Did ESPN Magazine
Go Too Far?

ESPN Magazine's latest issue is just hitting newsstands, but it's already causing waves with some of its readers. The sports magazine, considered by many families to be 'safe' reading for everyone, took a bold step with its 'Body Issue,' which features nude athletes in poses that keep the private areas covered. So, what do parents think?

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Tastefully done

Not everyone, however, is upset by the issue. Some parents say that the tasteful photography and relevance is good, not gratuitous.

"It was fascinating to see how much physiques differ from sport to sport, and I didn't feel like the special issue was prurient (unlike the Sports Illustrated Swimsuit Issue). I've left it out on the living room table for a week, but the kids (7 and 5) didn't show much interest in it," says Chris Yeh.

Good for discussion

For some parents, the issue has been a jumping off point to talk about the human body, differences and other issues. Mom Kate McCauley, who has two sons ages 11 and 14, said that she was happy to see pictures of strong women, people with prosthetics and more. "What a great opportunity to talk at the dinner table about the stories they read in the articles and athletes they don't always hear about. Back to the DC United picture -- the athletes talked about being embarrassed for their parents to see them. We talked about that. My husband's observation was that it was not overly sexualized, which is a good thing," says McCauley.

Some other parents agree. "It's good to have a healthy perspective of the human body and appreciation for art, sculpture, and photography that depicts the human body in beautiful ways. Likewise, opportunities such as this enable parents to have frank and open discussions on the importance of respect. ESPN's photos were beautiful and showed a wide variety of body types and were strategically shot using body parts and props," says mom of three Malinda Wood, whose sons are age 20, 18 and 16.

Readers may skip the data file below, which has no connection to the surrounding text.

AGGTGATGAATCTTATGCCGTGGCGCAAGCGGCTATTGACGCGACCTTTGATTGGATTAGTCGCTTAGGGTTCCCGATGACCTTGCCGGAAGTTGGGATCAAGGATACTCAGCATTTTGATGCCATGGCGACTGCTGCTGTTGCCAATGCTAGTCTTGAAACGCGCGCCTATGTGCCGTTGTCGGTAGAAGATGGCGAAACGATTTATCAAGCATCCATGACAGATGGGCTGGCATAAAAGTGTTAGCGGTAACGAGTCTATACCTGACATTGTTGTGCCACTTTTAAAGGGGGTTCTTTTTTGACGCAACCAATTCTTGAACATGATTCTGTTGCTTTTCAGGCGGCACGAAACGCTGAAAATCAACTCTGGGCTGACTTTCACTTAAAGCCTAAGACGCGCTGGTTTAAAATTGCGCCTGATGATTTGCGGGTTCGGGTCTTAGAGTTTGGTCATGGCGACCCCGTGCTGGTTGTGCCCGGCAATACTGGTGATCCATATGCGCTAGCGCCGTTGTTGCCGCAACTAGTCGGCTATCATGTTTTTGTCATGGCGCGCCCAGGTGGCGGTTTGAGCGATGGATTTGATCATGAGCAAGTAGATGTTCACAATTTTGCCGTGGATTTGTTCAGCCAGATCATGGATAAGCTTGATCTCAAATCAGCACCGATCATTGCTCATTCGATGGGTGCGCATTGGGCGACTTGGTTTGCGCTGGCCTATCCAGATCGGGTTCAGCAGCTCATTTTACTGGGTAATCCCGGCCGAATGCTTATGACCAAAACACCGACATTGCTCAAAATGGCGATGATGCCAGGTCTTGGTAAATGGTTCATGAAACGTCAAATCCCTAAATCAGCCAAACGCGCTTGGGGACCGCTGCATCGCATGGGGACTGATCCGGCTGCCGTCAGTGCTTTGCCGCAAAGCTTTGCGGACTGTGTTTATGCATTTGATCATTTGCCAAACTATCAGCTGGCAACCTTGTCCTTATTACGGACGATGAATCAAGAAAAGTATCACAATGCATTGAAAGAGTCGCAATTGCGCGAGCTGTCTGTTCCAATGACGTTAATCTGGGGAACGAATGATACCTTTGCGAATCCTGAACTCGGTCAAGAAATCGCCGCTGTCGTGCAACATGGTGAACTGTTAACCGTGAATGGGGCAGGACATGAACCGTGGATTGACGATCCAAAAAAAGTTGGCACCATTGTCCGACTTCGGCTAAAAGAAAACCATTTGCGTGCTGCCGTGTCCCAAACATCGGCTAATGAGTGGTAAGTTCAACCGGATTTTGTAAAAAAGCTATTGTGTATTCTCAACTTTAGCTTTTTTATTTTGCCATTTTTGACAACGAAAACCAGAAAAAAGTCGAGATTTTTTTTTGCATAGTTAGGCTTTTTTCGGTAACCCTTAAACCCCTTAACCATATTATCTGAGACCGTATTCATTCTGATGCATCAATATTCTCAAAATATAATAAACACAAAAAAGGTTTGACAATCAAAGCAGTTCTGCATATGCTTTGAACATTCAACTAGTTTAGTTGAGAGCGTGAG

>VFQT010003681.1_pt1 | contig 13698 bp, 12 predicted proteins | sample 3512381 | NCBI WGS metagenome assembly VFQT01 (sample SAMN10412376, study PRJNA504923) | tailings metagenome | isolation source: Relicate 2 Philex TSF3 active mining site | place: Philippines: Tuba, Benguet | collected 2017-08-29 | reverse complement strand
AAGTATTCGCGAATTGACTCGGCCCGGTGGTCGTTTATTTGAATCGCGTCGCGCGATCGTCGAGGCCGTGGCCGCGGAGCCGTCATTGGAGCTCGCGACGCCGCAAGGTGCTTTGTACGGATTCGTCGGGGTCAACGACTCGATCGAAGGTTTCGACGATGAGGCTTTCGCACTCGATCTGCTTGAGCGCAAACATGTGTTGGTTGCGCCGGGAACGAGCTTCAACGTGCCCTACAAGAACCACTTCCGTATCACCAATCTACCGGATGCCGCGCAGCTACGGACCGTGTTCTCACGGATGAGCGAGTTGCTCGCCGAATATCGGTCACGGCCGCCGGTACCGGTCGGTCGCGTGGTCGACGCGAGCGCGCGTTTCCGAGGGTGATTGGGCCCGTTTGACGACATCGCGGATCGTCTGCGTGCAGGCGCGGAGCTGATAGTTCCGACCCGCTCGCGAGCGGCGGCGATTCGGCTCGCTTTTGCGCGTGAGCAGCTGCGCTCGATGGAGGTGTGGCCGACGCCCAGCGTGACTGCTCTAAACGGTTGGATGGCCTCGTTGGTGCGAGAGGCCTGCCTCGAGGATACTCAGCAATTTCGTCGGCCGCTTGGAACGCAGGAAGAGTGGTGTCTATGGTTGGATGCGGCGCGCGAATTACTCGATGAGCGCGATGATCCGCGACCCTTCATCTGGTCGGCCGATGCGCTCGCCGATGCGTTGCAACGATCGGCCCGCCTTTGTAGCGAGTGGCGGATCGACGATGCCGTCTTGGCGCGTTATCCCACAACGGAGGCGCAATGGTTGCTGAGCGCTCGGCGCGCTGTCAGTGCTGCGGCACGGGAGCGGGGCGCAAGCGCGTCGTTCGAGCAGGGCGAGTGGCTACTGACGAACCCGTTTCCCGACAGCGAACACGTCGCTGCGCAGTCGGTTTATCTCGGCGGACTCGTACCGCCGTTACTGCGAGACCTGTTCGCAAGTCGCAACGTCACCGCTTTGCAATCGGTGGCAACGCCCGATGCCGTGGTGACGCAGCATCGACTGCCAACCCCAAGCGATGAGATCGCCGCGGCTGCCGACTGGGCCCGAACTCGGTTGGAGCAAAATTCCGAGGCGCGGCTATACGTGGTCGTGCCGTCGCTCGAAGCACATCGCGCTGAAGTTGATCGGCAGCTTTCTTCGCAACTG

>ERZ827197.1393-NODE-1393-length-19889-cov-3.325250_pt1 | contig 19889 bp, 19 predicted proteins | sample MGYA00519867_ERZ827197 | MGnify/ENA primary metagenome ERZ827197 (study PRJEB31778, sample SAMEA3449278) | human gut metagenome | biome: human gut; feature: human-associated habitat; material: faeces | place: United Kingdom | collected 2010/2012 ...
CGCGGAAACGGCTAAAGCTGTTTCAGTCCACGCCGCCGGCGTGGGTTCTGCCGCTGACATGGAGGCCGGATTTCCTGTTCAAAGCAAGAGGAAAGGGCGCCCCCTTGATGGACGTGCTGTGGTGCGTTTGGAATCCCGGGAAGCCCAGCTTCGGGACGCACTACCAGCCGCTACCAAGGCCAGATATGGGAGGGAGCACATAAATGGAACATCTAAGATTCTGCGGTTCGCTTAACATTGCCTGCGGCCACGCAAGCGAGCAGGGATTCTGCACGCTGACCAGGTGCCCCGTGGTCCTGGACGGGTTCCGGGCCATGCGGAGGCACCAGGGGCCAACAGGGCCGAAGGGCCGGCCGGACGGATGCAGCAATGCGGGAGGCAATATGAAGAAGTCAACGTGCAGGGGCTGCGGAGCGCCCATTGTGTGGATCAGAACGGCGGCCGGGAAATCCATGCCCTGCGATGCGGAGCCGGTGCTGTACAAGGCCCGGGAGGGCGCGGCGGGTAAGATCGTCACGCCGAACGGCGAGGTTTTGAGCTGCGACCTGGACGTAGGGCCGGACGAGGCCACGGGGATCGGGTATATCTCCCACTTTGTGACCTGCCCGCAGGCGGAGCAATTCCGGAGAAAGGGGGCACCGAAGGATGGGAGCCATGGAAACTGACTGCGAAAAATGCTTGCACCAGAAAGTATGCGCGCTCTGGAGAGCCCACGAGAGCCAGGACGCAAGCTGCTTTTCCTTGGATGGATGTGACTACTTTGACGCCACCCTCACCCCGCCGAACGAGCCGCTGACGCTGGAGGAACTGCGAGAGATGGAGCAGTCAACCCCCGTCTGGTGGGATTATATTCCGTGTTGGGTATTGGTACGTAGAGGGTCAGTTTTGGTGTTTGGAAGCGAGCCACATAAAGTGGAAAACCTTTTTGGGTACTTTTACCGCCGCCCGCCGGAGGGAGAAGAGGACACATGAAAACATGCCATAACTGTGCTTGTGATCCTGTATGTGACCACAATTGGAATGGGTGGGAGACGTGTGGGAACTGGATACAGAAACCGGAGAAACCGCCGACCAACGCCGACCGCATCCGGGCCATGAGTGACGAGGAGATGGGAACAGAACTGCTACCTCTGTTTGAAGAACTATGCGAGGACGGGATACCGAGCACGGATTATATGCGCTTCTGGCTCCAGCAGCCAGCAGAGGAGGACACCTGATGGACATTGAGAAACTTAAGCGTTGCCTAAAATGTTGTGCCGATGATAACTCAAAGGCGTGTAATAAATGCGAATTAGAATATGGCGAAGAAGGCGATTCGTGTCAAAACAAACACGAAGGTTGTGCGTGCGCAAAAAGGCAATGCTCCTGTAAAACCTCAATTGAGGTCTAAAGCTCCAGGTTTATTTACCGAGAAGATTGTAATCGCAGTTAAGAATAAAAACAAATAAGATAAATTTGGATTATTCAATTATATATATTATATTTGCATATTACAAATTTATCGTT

Tell us: What do you think of ESPN Magazine's "Body Issue?" Comment below! 

For more on promoting a healthy body image:

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Tags: espn magazine kids body image sports role models

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Comments

Comments on "Parents react to ESPN Magazine's 'Body Issue'"

Louise Rentz October 13, 2013 | 11:57 PM

ESPN magazine is sold @ some schools for fundraising. There are many boys and girls who like sports and would be thrilled to receive it as a gift. Publishing an issues that is considered to be inappropriate for younger children by some, seems like a bad business decision on the part of the publisher. In fact, I was considering purchasing a subscription for my 11 year old grandson and did a "search" to check out whether it would be appropriate. I agree with those who say to leave the BODY shots for another publication.

Louise Rentz October 13, 2013 | 11:55 PM

ESPN magazine is sold @ some schools for fundraising. There are many boys and girls who like sports and would be thrilled to receive it as a gift. Publishing an issues that is considered to be inappropriate for younger children by some, seems like a bad business decision on the part of the publisher. In fact, I was considering purchasing a subscription for my 11 year old grandson and did a "search" to check out whether it would be appropriate. I agree with those who say to leave the BODY shots for another publication.

Craig McElvain October 08, 2010 | 11:25 AM

You can experiment with your own kids! ESPN & Disney did not ask my permission...if I had recourse to sue them- I would The issue is not your view of porn versus mine, it is -do you have the right to jam your view down my throat ? Craig McElvain

Megan October 22, 2009 | 9:12 AM

This puritanical American obsession with feigning disgust over the human body is sad and unnatural. The photos in this issue are beautiful - and not in any way "porn" as the one father says, soft or not. Perhaps if parents got over this fear of something everyone has - a body - and started acting like it is natural and not a big deal, kids wouldn't grow up with the kind of ual misinformation that leads to at 12, STDs and unwanted pregnancies. Yet another reason why we're the laughing stock of Europe.

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